Like fine wine or craft beer, good coffee is the result of blending quality and expertise with a bit of panache. It’s a genuine labour of love, and when done right, results in the smooth, sweet taste of satisfaction.
For too many years, Adelaide’s coffee scene was dominated by traditional roasting methods. Basically, that means roasting to a standardised brief, instead of examining each batch of beans and finding the best way to express the particular flavours.
Now, a surge in independent owner-operator cafes has been followed by an increased demand for specialty-grade coffee. With their focus on quality, storytelling and pedigree, a handful of local roasters are filling the gap, using practices that are sustainable, ethical and truer to the bean. Here are four companies doing things right.
You probably know Dom Ossa and Nick Suggit from SAD Cafe. After years of boasting about how local their produce was, they found themselves living something of a contradiction when it came to coffee.
Following a year of, "getting drunk and burning beans" using everything from popcorn makers to small home and sample roasters, the pair locked down its roasting profiles and the sun finally rose on Dawn Patrol Coffee Roasters.
Building a roastery and tasting room in a region famous for producing world-class plonk “just made sense”. The parallels between wine and coffee production are inescapable.
The doors are open to the public on Sundays. Dawn Patrol HQ is equal parts education centre and flagship, where visitors are invited to compare fresh filter brews or sink shorties from the boys’ beloved Slayer coffee machine.
The 40-minute journey to Kangarilla is well worth it – as much for the delicious brews as the scenery, surrounding wineries and joyous sense of escapism.
Lot 882, Days Road, Kangarilla Sun 9:30am–4pm
DeGroot Coffee Roasters
From the humblest and most mobile of beginnings, Trevor and Bernie DeGroot have grown their roastery to fit around their lives, and their lives around DeGroot.
The couple entered the biz with a mobile coffee van which they ran until their kids were both at school. Then a bricks-and-mortar business offered a more fulfilling work-life balance.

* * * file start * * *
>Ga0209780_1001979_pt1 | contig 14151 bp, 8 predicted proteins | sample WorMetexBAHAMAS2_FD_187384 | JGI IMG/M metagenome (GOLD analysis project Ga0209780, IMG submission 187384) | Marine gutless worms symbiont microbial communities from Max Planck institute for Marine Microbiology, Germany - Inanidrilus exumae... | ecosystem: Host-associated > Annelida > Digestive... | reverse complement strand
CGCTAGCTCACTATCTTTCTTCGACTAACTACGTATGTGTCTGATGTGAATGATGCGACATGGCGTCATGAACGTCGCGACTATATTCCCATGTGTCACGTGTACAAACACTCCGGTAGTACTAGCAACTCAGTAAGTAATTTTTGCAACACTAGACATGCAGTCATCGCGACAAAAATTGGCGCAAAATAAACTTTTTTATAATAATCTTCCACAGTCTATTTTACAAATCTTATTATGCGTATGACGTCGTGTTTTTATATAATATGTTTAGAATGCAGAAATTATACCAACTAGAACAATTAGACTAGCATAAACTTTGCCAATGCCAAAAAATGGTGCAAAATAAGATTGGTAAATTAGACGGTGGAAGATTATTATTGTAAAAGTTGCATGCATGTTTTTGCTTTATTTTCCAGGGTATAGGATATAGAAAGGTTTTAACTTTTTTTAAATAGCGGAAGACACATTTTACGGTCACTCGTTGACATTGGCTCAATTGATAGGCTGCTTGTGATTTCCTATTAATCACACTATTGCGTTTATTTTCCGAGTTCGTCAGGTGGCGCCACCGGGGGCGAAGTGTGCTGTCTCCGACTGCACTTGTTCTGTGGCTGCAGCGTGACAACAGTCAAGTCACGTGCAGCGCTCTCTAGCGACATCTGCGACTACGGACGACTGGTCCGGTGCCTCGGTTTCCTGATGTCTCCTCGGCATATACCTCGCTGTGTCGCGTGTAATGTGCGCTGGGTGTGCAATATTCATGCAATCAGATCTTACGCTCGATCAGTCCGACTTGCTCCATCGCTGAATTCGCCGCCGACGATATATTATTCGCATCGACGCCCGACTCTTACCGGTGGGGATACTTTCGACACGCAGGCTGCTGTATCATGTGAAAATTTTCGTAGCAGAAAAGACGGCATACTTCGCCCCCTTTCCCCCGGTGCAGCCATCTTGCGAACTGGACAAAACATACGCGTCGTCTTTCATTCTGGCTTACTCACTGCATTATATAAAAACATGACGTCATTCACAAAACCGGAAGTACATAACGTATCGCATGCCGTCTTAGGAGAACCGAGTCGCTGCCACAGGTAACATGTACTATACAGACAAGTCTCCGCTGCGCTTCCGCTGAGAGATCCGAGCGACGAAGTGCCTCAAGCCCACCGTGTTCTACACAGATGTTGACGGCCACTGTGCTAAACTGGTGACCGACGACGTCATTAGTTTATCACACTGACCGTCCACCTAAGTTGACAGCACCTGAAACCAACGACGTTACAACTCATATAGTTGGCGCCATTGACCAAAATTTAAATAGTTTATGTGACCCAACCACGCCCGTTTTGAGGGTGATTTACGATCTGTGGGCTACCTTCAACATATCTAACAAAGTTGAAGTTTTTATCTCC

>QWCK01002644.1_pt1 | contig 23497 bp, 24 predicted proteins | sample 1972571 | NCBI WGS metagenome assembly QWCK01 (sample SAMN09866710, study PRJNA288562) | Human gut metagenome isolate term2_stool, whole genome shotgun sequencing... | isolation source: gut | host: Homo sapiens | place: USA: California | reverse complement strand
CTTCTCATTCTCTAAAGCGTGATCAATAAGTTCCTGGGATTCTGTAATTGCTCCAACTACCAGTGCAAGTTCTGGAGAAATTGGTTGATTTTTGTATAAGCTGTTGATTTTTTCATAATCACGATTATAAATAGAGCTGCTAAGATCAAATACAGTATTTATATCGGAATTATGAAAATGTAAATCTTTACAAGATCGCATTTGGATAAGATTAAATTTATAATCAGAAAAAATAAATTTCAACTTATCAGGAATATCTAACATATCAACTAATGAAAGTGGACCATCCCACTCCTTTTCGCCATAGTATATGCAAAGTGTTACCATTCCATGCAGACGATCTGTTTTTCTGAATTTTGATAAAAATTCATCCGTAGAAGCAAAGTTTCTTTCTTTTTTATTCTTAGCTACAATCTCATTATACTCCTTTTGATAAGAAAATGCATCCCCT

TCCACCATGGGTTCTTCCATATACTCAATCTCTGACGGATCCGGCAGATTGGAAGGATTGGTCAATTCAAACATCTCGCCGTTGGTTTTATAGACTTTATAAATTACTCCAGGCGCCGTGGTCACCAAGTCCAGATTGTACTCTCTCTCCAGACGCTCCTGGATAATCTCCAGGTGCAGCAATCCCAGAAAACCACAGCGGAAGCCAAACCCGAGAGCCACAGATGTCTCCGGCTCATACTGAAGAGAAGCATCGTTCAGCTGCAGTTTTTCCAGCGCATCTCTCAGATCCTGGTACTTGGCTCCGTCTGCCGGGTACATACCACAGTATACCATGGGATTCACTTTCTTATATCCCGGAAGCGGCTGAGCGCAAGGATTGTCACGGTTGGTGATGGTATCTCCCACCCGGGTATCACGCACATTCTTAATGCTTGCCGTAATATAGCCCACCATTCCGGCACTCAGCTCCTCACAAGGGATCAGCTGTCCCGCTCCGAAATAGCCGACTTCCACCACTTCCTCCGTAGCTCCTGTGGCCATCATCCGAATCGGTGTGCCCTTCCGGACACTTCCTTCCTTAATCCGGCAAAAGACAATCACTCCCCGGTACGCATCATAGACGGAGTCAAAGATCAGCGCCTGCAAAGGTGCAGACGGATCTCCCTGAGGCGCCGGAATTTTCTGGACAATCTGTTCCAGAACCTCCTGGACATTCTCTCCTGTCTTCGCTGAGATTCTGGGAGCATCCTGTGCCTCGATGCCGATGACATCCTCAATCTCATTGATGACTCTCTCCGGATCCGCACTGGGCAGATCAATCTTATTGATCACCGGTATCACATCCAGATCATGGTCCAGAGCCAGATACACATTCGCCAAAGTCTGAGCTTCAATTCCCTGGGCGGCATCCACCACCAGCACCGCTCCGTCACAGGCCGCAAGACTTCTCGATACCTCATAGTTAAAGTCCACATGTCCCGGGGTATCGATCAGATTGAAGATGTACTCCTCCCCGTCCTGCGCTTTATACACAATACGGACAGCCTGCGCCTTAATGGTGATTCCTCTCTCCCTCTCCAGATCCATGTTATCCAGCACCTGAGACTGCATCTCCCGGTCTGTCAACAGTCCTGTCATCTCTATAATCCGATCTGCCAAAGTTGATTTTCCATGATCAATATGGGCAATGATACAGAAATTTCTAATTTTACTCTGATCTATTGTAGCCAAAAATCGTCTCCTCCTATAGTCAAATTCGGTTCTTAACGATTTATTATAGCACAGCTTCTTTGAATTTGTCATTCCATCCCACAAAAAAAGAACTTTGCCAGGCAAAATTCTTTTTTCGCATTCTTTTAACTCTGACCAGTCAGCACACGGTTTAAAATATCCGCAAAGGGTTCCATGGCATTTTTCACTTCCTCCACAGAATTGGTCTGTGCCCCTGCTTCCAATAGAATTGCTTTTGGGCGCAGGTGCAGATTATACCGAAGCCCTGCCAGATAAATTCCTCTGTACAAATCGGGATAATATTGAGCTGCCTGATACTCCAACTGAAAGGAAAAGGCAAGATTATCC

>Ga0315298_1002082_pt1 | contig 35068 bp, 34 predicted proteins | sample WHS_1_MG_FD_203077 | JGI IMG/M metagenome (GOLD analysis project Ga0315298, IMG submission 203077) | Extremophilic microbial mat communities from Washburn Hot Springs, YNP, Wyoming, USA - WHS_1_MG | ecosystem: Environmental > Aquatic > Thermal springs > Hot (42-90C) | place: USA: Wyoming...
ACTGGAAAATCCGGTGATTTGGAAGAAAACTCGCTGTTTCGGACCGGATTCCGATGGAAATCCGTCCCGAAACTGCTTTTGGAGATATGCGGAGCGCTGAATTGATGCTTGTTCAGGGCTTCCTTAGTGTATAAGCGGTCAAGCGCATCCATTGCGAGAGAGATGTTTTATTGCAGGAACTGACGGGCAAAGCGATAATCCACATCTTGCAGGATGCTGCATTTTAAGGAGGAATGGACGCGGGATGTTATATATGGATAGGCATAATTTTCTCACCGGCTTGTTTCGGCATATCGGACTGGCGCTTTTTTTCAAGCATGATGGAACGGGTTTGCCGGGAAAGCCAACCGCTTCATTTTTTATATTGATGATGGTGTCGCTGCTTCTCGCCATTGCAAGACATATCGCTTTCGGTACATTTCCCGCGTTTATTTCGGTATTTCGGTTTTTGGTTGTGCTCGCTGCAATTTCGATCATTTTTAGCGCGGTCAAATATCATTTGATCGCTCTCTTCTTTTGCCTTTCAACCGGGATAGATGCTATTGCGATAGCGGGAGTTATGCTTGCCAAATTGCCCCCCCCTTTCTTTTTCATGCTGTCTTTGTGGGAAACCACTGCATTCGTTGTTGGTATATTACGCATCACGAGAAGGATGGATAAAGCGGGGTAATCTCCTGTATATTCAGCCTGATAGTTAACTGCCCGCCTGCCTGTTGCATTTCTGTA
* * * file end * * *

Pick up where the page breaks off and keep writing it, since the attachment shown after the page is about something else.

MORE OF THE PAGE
Commandeering an art studio on Magill Road, they built Espresso Royale. It was home to their cafe and roasting operation for five years, until they relocated to Port Elliot in 2013, lured by the surf, sun and (presumably) bakery.
Supplying fairtrade, organic and high-end microlot coffees via a process of “broker-hopping”, Trevor says spending time with his customers to develop their own businesses is what keeps him in the game. That and the freedom to structure his work/leisure/surf schedule around the glorious southern climate.
Shed 5, Factory 9, Corner Hill Street and Waterport Road, Port Elliot
Wed to Mon 8am–2pm (closed Tue)
The Coffee Barun
After coming off his motorcycle in spectacular fashion, a young Mark “The Coffee Barun” Barun made the very adult life decision to trade his wheels for steel. Following his passion for cooking and coffee, he chose a roaster over a new bike, setting up a stall at the Pooraka Sunday Market.
He never aspired to become a wholesaler, yet the requests kept rolling in. In the 14 years since, the Barun brand has grown to include a dedicated roasting division and a lively cafe, all under one roof.
Hardware is an integral part of any coffee business, and not every roaster – micro or otherwise – can claim to have designed and hand-built its gas-fired, fully programmable roaster completely from scratch (even the circuit boards have the Coffee Barun logo soldered onto them).
The Coffee Barun chases “big coffee flavours”, looking for samples that jump off the cupping table, and this custom rig reliably delivers just that, kilogram after kilogram.
219 Main North Road, Sefton Park
Mon to Fri 7am–4pm
The name Monastery Coffee arose during a night of spit-balling between owners Adam Marley, Nader Shahin and Daniel Milky (Argo on the Parade). It represents their shared philosophies of open-heartedness and transparency.
Traditionally, monasteries evolved into the first universities because they invited people in to learn. And so Monastery aspires to help people understand the coffee process – from crop to cup – working closely with farmers and importers to ensure a greater percentage of profits from that end result makes it back to the source.
Despite being housed in a tin shed, the roastery has some proper next-level tech and embodies the team’s respect for all the hard work that went into growing the product.
Ever the pioneer, Bar 9 roasts a handful of coffees to brew and retail at its Glen Osmond Road location. Owner Ian Callahan scans importers’ offer sheets for interesting varieties to share with his customers, roasting on the four-kilogram Has Garanti sitting conspicuously behind the brew bar.
Newcomer My Kingdom for a Horse produces all its coffee on-site using a five-kilogram Probat, tended by co-owner Emily Raven. The counter is always stocked with fresh beans to take home, and the team will happily share its recommendations, based on your preference.
The name Two Fish came out of the blue to Ryan Battye during an early-morning walk. The good fortune has continued from there. The practising dentist fills cavities by day and grinders by days-off, running a low-fi roastery out of his eastern suburbs garage. Keep an eye out for his single origins appearing in independent cafes around town.